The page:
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NCLAT and Kerala High Court Disagree on Insolvency Application Date for Personal Guarantors


NCLAT and Kerala High Court Disagree on Insolvency Application Date for Personal Guarantors

The National Company Law Appellate Tribunal (NCLAT) in Delhi recently issued a ruling that diverges from a prior judgment by the Kerala High Court concerning the effective date of insolvency applications against personal guarantors under the Insolvency and Bankruptcy Code (IBC). This discrepancy primarily pertains to determining when the interim moratorium under Section 96 IBC comes into effect, which is crucial for the subsequent proceedings in the corporate insolvency resolution process (CIRP).

Background and Key Legal Issue

The legal contention revolves around the effective date of an application under Section 95 IBC. This section allows creditors to initiate the insolvency resolution process against personal guarantors of corporate debtors. A crucial aspect of this process is the interim moratorium under Section 96 IBC, which prevents any actions against the personal guarantor during the pendency of the insolvency application. The key question was whether the moratorium starts on the date the application is filed or on the date it is registered by the tribunal.

NCLAT’s Ruling

In a judgment delivered on July 2, a bench comprising NCLAT Chairperson Justice (retired) Ashok Bhushan and Technical Member Arun Baroka held that the effective date of an insolvency application is the date of filing. This decision aligns with a previous NCLAT ruling from 2022 in the case of Krishan Kumar Basia v. State Bank of India, which stated that the moratorium begins on the filing date of the application, not the registration date. The NCLAT asserted that the statutory framework and rules governing insolvency applications clearly indicate that the filing date is the crucial date.

Contrasting Kerala High Court Judgment

In 2023, the Kerala High Court delivered a conflicting opinion in the case of Jeny Thankachan v. Union of India. The High Court opined that the moratorium would commence only after the application was deemed defect-free and complete, effectively making the registration date the relevant date. This interpretation was based on ensuring that only fully compliant applications trigger the moratorium, thereby providing a clear timeline and avoiding any premature legal effects.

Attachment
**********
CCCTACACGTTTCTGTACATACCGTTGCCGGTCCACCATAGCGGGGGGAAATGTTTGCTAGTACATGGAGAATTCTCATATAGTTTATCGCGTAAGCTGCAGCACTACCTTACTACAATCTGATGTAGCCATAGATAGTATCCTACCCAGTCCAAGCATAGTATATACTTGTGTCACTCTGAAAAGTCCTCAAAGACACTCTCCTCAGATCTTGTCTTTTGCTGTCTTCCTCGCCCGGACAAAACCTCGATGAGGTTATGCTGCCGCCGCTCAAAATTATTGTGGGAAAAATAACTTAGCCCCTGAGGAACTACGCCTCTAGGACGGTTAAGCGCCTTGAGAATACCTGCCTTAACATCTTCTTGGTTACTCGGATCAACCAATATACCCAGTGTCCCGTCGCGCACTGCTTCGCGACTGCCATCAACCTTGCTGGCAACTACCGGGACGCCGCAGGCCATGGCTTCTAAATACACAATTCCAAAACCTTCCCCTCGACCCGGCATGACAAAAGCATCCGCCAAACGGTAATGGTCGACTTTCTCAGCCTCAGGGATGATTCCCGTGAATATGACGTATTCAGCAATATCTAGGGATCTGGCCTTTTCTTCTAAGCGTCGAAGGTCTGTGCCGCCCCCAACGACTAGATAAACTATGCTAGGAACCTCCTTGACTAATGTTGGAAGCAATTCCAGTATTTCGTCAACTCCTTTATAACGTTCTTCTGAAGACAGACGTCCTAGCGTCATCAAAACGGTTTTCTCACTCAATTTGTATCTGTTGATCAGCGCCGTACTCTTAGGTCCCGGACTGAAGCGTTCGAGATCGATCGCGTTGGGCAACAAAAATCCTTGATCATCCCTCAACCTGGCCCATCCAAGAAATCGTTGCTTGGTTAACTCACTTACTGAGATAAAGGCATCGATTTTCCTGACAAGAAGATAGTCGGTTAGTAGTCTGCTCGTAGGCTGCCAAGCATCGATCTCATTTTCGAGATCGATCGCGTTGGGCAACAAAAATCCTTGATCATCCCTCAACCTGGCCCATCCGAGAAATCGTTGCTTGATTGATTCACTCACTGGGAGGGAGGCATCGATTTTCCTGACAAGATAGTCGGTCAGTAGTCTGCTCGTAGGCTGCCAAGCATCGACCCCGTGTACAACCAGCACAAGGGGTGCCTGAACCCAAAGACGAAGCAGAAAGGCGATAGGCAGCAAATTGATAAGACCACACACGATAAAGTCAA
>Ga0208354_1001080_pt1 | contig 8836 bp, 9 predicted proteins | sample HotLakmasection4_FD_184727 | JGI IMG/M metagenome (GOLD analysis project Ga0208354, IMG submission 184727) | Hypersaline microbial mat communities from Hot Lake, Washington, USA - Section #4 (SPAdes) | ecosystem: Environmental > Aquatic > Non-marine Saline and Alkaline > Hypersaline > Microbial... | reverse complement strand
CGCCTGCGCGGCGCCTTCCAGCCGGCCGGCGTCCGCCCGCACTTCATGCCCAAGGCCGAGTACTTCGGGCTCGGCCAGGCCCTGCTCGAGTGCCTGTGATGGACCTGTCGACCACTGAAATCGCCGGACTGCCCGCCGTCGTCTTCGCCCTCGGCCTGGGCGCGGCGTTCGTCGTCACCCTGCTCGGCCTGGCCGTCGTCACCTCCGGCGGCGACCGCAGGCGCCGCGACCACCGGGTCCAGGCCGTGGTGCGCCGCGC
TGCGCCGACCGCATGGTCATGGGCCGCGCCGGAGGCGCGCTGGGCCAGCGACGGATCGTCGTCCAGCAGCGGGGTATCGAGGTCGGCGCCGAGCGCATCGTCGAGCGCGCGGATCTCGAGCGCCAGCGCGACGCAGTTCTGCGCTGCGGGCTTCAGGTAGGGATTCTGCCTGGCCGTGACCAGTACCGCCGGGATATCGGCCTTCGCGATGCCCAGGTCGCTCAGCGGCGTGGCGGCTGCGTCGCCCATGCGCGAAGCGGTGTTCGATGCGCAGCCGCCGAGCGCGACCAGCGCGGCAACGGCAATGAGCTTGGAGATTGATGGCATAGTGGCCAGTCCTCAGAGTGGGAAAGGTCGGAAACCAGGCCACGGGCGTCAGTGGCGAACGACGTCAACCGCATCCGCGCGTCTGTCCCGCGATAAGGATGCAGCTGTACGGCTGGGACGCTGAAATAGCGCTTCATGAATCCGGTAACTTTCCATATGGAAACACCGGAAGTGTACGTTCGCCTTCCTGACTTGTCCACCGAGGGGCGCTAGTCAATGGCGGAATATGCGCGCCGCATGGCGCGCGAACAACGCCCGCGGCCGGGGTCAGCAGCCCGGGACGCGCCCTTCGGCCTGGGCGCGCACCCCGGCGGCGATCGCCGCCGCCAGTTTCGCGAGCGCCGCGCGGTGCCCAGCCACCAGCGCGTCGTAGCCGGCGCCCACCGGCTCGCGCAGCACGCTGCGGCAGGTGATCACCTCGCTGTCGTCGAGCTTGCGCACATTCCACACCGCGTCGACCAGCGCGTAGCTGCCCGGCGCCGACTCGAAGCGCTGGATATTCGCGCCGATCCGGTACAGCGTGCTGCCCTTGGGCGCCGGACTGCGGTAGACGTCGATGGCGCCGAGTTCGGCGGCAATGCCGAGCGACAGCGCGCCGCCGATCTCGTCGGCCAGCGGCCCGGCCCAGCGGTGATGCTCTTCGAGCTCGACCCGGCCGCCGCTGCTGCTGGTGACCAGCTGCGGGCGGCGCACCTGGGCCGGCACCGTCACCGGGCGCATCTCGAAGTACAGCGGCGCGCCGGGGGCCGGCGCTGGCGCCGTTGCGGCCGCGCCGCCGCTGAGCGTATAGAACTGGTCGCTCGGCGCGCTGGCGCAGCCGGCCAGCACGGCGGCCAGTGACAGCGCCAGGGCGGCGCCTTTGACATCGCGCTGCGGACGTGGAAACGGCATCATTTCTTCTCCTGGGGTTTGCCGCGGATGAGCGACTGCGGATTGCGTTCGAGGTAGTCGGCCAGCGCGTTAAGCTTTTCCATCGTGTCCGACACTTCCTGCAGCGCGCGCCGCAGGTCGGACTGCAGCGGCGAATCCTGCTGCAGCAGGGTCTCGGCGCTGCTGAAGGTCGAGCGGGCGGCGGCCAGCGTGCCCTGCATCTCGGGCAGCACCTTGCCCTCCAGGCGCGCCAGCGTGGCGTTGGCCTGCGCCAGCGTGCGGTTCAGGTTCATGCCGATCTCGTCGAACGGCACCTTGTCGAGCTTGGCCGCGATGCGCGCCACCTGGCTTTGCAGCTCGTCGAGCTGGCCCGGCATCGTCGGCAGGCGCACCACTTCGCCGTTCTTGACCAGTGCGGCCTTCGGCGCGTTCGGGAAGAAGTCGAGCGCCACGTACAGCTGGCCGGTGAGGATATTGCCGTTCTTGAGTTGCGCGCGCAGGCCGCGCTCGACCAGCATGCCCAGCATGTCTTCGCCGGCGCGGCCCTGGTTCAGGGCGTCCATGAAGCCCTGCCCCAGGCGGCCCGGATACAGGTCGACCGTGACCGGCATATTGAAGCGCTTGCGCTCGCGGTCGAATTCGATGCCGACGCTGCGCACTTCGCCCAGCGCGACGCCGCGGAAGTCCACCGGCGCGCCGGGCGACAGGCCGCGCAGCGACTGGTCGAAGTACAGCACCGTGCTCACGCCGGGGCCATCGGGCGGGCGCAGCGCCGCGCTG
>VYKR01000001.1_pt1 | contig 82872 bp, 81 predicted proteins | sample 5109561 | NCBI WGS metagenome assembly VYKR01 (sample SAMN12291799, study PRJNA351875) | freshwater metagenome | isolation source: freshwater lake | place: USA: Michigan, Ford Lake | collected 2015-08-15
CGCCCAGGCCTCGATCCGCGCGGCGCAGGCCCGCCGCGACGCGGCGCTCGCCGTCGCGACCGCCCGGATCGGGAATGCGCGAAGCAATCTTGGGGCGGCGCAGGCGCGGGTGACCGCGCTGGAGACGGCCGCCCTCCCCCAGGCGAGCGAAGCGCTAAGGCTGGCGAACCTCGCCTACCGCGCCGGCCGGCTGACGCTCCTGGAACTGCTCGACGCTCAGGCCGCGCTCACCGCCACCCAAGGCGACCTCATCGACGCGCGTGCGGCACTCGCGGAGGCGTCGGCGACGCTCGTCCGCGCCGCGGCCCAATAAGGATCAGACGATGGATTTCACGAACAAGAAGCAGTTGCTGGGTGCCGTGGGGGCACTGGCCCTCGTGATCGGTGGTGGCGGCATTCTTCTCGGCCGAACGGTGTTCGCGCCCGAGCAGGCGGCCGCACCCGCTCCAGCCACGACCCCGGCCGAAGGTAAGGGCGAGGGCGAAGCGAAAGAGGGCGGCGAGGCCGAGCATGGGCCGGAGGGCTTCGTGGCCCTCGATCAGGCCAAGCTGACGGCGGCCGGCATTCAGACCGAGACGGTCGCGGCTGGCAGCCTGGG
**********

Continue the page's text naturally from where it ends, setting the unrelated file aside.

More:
NCLAT's Justification

The NCLAT justified its decision by emphasizing that the statutory scheme and the National Company Law Tribunal Rules (NCLT Rules) of 2016 explicitly support the date of filing as the effective date. The Tribunal noted that the Kerala High Court may not have been aware of the NCLAT’s earlier ruling when it made its judgment. Moreover, the NCLAT stressed the importance of consistency in legal interpretations, especially when prior rulings by higher benches exist.

Case Details and Implications

The NCLAT’s recent ruling came while dismissing an appeal by a personal guarantor who had challenged an order by the National Company Law Tribunal (NCLT). The NCLT had appointed a resolution professional (RP) to examine an application against the personal guarantor of Supertech Limited, which defaulted on loans. The appeal argued that an interim moratorium triggered by another financial creditor's application should prevent further proceedings. However, the NCLAT upheld that the moratorium's start date is the filing date, thus supporting the earlier filed but later registered application.

Broader Legal and Financial Implications

This ruling by the NCLAT has significant implications for the insolvency resolution process involving personal guarantors. By affirming that the date of filing is the effective date, the NCLAT ensures a more streamlined and predictable process for creditors and debtors alike. It also highlights the importance of adhering to statutory rules and previous judgments to maintain legal consistency.

For creditors, this ruling provides clarity on when the moratorium period starts, allowing them to plan their legal strategies accordingly. For personal guarantors, it underscores the need to address insolvency applications promptly and to understand the legal implications of the filing date versus the registration date. Additionally, this judgment may influence future legal interpretations and rulings in other jurisdictions, potentially leading to a more uniform application of the IBC across India.


The NCLAT’s decision to prioritize the filing date over the registration date for the commencement of the interim moratorium under Section 96 IBC marks a critical clarification in the insolvency process for personal guarantors. By adhering to the statutory framework and previous rulings, the NCLAT ensures a consistent and predictable legal environment, benefiting all stakeholders in the insolvency resolution process. This ruling not only resolves the immediate legal contention but also sets a precedent for future cases, reinforcing the importance of the filing date in triggering the moratorium and influencing the broader legal landscape of insolvency law in India.

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